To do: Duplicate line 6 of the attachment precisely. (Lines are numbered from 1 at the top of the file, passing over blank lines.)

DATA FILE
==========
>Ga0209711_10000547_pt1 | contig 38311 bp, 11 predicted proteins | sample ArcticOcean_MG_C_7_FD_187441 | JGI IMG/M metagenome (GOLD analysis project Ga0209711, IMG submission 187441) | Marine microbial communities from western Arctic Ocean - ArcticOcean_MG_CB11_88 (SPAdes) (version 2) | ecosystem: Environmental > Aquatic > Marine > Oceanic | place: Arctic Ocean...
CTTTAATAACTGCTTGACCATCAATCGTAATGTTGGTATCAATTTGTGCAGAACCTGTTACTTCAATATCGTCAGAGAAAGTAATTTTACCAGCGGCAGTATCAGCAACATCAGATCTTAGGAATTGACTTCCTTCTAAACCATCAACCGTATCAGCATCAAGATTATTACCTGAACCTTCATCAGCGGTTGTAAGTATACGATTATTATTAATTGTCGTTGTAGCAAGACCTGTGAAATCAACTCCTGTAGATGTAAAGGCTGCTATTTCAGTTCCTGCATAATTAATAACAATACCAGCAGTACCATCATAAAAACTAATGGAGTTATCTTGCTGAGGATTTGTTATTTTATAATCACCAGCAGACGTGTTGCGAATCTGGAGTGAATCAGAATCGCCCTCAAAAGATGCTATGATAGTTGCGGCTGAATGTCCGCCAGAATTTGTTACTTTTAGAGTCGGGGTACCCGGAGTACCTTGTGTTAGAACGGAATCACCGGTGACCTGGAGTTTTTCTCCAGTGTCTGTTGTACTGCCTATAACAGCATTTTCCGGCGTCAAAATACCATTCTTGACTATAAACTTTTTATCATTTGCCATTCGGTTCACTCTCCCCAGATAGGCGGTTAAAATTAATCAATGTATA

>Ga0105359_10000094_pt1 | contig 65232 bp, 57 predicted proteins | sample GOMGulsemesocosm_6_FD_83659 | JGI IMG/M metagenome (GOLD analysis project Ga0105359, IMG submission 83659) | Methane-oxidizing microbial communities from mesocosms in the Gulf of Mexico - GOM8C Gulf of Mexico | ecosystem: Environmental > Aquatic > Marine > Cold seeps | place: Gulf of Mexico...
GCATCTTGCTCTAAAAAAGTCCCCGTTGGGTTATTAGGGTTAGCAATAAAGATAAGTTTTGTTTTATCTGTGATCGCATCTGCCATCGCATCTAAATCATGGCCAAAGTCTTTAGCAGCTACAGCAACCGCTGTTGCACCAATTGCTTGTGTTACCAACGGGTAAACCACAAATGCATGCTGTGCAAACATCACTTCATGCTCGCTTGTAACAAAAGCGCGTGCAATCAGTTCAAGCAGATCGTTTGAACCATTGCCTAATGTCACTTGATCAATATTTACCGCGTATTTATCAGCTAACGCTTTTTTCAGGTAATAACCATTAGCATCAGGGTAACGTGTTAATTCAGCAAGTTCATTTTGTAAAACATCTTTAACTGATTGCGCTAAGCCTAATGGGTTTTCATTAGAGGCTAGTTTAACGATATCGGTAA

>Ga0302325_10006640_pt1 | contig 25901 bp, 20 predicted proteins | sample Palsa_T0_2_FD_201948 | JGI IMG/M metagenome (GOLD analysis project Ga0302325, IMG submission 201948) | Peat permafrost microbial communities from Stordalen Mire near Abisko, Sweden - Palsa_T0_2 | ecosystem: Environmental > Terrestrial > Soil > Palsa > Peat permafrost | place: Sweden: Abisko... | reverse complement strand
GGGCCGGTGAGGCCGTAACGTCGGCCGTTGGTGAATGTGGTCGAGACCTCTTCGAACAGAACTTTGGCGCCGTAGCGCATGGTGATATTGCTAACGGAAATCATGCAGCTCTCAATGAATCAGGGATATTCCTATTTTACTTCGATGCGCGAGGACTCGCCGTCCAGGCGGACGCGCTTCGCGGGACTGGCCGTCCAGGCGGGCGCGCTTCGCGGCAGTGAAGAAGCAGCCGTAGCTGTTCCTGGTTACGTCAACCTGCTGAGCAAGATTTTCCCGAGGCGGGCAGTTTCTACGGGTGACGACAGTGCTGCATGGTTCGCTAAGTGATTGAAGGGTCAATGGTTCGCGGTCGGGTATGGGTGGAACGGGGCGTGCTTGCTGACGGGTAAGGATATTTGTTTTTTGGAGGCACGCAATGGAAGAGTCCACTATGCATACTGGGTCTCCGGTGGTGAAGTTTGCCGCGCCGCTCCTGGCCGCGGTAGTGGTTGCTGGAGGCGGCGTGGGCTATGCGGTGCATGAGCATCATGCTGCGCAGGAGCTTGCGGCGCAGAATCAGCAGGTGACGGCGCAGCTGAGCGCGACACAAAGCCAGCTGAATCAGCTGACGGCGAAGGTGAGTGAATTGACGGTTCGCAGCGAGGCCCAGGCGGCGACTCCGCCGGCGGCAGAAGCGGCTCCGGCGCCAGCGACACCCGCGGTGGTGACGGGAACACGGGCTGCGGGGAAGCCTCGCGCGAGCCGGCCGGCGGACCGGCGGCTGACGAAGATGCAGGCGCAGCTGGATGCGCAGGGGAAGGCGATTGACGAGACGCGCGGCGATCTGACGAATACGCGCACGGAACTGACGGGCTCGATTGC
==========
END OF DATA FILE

GGGCCGGTGAGGCCGTAACGTCGGCCGTTGGTGAATGTGGTCGAGACCTCTTCGAACAGAACTTTGGCGCCGTAGCGCATGGTGATATTGCTAACGGAAATCATGCAGCTCTCAATGAATCAGGGATATTCCTATTTTACTTCGATGCGCGAGGACTCGCCGTCCAGGCGGACGCGCTTCGCGGGACTGGCCGTCCAGGCGGGCGCGCTTCGCGGCAGTGAAGAAGCAGCCGTAGCTGTTCCTGGTTACGTCAACCTGCTGAGCAAGATTTTCCCGAGGCGGGCAGTTTCTACGGGTGACGACAGTGCTGCATGGTTCGCTAAGTGATTGAAGGGTCAATGGTTCGCGGTCGGGTATGGGTGGAACGGGGCGTGCTTGCTGACGGGTAAGGATATTTGTTTTTTGGAGGCACGCAATGGAAGAGTCCACTATGCATACTGGGTCTCCGGTGGTGAAGTTTGCCGCGCCGCTCCTGGCCGCGGTAGTGGTTGCTGGAGGCGGCGTGGGCTATGCGGTGCATGAGCATCATGCTGCGCAGGAGCTTGCGGCGCAGAATCAGCAGGTGACGGCGCAGCTGAGCGCGACACAAAGCCAGCTGAATCAGCTGACGGCGAAGGTGAGTGAATTGACGGTTCGCAGCGAGGCCCAGGCGGCGACTCCGCCGGCGGCAGAAGCGGCTCCGGCGCCAGCGACACCCGCGGTGGTGACGGGAACACGGGCTGCGGGGAAGCCTCGCGCGAGCCGGCCGGCGGACCGGCGGCTGACGAAGATGCAGGCGCAGCTGGATGCGCAGGGGAAGGCGATTGACGAGACGCGCGGCGATCTGACGAATACGCGCACGGAACTGACGGGCTCGATTGC